After a refit lasting over three years and costing €14 million, Bucharest’s Grigore Antipa Museum of Natural History finally reopened today. (Actually, it opened for the press today: the public can visit as of Saturday, from when the museum will be open 10:00-20:00, Tue-Sun. It will be closed Mondays).
A year late (see this post for more on the Antipa’s various false dawns: it has been reported as being poised to open at least three times over the past year) the quick tour we had of the place this morning suggests that the wait has been worthwhile and the money well spent.
Even before the refurbishment the Grigore Antipa was one of the most popular (and best) museums in Romania, attracting more than 350,000 visitors per year. It was dependent, however, on temporary exhibitions to boost visitor numbers, as it was unable to display all of its collection in one go.
The well thought-out and thorough refit (the interior is unrecognisable from before) however makes far better use of the magnificent building which houses the museum, which is able to permanently display far more of its extensive collection.
Set over three levels, the basement is commendably dedicated entirely to Romanian animals and plants (including an exhibition on now extinct Romanian species), the ground floor to animals around the world (both the living and the extinct: it’s here you will find the dinosaurs and mammoths) while the upper level is devoted to man and his impact on the planet. (Somewhat predictably, the museum has taken a slightly politically correct turn and now feels free to lecture visitors on the harm man is doing to the environment).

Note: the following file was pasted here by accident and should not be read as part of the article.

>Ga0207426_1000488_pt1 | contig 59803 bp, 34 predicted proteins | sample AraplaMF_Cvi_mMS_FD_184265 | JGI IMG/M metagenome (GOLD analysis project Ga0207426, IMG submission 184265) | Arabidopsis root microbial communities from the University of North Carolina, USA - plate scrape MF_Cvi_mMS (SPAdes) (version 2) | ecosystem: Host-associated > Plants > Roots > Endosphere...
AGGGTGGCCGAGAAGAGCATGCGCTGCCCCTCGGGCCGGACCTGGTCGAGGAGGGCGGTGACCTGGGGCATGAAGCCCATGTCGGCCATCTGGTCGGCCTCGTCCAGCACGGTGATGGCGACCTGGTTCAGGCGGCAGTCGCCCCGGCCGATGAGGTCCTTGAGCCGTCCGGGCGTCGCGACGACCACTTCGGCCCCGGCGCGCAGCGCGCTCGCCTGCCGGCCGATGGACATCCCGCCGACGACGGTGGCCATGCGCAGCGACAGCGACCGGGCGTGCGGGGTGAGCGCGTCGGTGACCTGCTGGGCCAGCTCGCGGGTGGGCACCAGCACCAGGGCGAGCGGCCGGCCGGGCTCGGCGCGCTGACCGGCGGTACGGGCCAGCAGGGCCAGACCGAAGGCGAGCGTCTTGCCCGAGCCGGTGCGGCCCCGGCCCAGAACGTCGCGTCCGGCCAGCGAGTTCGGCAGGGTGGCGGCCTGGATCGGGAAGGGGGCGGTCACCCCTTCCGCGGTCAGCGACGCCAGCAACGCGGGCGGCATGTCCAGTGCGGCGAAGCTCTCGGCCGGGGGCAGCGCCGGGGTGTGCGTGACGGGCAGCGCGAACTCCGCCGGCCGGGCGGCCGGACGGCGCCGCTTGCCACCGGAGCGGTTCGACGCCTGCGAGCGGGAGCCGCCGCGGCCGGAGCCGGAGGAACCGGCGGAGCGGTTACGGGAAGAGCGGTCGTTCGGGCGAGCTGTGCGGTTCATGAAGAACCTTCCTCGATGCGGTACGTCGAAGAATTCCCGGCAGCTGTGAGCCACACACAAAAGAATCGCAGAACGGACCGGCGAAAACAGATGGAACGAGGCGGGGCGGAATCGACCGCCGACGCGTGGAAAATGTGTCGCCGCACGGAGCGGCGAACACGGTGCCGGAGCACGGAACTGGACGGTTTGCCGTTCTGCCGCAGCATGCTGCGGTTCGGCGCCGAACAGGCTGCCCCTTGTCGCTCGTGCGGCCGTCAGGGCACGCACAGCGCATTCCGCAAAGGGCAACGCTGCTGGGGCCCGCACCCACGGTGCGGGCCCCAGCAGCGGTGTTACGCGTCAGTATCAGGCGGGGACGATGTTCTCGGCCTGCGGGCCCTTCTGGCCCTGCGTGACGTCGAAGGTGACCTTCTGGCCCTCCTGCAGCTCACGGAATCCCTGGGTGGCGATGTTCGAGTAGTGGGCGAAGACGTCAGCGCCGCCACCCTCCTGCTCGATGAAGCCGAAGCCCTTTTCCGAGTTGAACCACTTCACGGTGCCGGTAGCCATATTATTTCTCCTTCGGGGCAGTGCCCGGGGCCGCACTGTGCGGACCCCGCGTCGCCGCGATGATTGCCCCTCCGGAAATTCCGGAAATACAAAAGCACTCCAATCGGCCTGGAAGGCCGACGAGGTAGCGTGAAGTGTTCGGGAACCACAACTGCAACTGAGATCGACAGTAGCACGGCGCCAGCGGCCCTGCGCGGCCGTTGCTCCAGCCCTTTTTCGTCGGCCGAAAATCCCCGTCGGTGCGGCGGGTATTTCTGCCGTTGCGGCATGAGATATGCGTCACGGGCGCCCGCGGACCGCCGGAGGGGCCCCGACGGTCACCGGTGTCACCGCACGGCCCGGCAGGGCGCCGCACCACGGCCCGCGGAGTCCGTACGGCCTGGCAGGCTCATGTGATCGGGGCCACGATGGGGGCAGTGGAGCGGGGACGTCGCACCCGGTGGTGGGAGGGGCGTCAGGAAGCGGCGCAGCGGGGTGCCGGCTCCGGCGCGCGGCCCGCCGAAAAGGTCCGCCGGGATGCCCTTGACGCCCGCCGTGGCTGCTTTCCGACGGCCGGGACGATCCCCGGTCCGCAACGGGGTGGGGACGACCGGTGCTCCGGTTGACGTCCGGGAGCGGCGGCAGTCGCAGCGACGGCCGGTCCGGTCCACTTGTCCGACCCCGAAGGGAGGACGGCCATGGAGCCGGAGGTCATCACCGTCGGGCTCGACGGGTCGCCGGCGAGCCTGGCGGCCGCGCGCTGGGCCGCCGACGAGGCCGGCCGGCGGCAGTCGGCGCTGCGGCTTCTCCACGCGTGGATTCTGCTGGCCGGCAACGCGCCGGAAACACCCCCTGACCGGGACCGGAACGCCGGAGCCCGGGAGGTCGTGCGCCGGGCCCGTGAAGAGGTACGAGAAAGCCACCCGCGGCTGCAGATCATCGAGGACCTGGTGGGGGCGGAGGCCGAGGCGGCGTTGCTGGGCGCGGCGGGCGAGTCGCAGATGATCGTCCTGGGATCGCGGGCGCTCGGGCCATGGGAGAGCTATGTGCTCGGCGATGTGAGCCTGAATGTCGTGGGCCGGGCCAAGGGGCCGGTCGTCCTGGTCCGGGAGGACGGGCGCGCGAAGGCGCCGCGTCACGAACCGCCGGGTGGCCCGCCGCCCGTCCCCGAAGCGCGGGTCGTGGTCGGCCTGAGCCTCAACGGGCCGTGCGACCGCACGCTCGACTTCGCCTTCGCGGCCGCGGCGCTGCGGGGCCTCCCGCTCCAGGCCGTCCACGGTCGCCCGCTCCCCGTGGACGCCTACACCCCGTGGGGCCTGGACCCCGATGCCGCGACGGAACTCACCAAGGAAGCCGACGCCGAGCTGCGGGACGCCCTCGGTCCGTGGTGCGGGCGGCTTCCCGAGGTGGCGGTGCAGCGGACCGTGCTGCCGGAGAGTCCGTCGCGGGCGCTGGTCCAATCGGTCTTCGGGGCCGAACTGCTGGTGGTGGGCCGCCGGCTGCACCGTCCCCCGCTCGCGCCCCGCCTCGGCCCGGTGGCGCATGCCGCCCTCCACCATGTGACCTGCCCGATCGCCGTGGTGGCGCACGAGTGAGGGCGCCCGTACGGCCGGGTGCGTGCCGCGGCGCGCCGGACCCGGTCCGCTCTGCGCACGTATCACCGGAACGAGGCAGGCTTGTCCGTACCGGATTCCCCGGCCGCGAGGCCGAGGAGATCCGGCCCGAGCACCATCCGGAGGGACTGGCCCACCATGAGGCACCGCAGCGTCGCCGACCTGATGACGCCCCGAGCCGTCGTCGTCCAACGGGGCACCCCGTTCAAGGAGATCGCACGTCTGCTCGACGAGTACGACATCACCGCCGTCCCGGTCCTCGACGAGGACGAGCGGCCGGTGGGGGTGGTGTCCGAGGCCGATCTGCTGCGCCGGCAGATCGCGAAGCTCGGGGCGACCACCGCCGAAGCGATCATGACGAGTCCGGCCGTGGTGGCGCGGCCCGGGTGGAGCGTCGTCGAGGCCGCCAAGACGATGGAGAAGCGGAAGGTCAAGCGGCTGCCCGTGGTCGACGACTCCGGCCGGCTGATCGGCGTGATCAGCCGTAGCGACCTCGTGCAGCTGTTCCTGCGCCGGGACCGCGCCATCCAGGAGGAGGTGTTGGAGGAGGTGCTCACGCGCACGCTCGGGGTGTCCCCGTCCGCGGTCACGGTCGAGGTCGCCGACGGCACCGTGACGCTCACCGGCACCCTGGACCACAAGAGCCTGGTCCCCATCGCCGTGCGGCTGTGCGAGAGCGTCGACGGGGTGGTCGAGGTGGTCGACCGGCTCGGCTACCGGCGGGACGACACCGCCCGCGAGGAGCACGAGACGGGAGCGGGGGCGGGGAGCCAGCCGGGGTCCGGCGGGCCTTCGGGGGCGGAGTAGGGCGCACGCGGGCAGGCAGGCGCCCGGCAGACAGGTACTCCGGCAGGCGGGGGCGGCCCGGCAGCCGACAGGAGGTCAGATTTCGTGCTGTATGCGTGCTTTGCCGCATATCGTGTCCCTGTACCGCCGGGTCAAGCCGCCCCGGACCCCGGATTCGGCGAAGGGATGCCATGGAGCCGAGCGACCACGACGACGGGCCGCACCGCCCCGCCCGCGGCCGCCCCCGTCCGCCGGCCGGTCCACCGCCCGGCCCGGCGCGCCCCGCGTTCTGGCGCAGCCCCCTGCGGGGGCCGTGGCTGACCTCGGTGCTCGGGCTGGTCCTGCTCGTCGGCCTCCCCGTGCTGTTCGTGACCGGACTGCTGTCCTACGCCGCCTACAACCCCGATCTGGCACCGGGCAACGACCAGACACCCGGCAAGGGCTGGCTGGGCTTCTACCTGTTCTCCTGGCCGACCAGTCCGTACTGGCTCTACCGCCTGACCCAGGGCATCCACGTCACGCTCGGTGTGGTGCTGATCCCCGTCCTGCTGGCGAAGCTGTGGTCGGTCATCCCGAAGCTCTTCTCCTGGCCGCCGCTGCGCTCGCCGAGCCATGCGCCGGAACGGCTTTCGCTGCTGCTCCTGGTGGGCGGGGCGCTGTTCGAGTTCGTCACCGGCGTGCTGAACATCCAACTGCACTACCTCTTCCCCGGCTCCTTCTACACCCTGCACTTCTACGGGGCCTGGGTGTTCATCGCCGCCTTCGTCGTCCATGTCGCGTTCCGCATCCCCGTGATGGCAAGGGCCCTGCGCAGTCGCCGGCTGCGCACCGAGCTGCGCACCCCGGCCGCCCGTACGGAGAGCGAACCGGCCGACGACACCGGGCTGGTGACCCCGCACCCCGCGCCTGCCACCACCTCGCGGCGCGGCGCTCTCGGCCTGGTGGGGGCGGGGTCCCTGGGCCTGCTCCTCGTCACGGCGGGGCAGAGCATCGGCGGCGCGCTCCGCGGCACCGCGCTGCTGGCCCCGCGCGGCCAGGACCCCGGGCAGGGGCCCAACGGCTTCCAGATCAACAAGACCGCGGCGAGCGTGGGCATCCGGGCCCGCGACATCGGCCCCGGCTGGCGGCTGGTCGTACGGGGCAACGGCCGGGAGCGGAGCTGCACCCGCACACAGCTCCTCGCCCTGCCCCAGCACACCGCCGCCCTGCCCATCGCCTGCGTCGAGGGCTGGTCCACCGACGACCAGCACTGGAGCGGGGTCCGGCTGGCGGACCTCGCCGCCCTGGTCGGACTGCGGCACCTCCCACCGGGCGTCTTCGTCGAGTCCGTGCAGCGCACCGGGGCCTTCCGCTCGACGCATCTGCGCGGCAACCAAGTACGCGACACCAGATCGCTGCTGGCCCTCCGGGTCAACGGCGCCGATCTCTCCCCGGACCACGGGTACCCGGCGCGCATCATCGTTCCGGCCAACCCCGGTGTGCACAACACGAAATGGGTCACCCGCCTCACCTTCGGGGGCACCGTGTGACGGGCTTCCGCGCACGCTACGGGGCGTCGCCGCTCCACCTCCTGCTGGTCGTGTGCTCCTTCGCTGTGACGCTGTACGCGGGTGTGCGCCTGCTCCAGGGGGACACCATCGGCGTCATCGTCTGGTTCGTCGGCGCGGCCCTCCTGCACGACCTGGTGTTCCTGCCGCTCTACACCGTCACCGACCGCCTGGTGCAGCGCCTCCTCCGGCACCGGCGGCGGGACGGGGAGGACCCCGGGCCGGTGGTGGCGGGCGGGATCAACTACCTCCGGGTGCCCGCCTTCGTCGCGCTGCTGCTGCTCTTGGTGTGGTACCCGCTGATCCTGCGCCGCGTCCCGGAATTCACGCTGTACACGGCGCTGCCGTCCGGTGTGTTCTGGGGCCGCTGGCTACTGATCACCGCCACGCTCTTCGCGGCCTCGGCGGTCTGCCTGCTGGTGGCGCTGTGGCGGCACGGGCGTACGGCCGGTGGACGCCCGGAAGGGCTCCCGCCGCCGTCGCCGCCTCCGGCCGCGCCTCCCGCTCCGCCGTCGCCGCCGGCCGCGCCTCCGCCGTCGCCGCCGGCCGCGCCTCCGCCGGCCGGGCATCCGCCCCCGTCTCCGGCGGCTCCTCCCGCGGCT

Still, for balance, right around the corner is the Hall of Hunting Trophies:
One other small thing we found slightly disconcerting was at the entrance to the Origins of Life on Earth section:
What probably impressed us most – beyond the excellent layout – was the standard of information available, in both Romanian and English (although the English could have done with a native-speaker proof reading it first). Every major exhibit is accompanied by full captions, and touch screens which not only work, but which actually add something to what you are looking at.
The entrance fee to the museum is 20 lei for adults, 10 lei for pensioners and 5 lei for children. With the exception of Casa Poporului, the price is more than double that of any other museum in the city. However, if Bucharest (and Romania) wants to have world class museums then a world class entrance fee alas needs to be paid. Besides, is 20 lei really too much? A family of four can come here for 50 lei: that’s cheaper than a trip to the cinema. (One gripe would be the fact that if you want to take photos you need to pay an extra 20 lei. While we know that such practices are now common in many museums worldwide, it is quite simply a rip off. Whoever it was that first came up with the ‘charge people more money to take photos’ policy wants shooting).
Still, small grumbles. Bucharest’s new look Grigore Antipa is an excellent museum that the city should be proud of, and it is well worthy of your time and money. It is unquestionably an Essential Bucharest sight.
There will be a major feature on the museum in the next print edition of Bucharest In Your Pocket.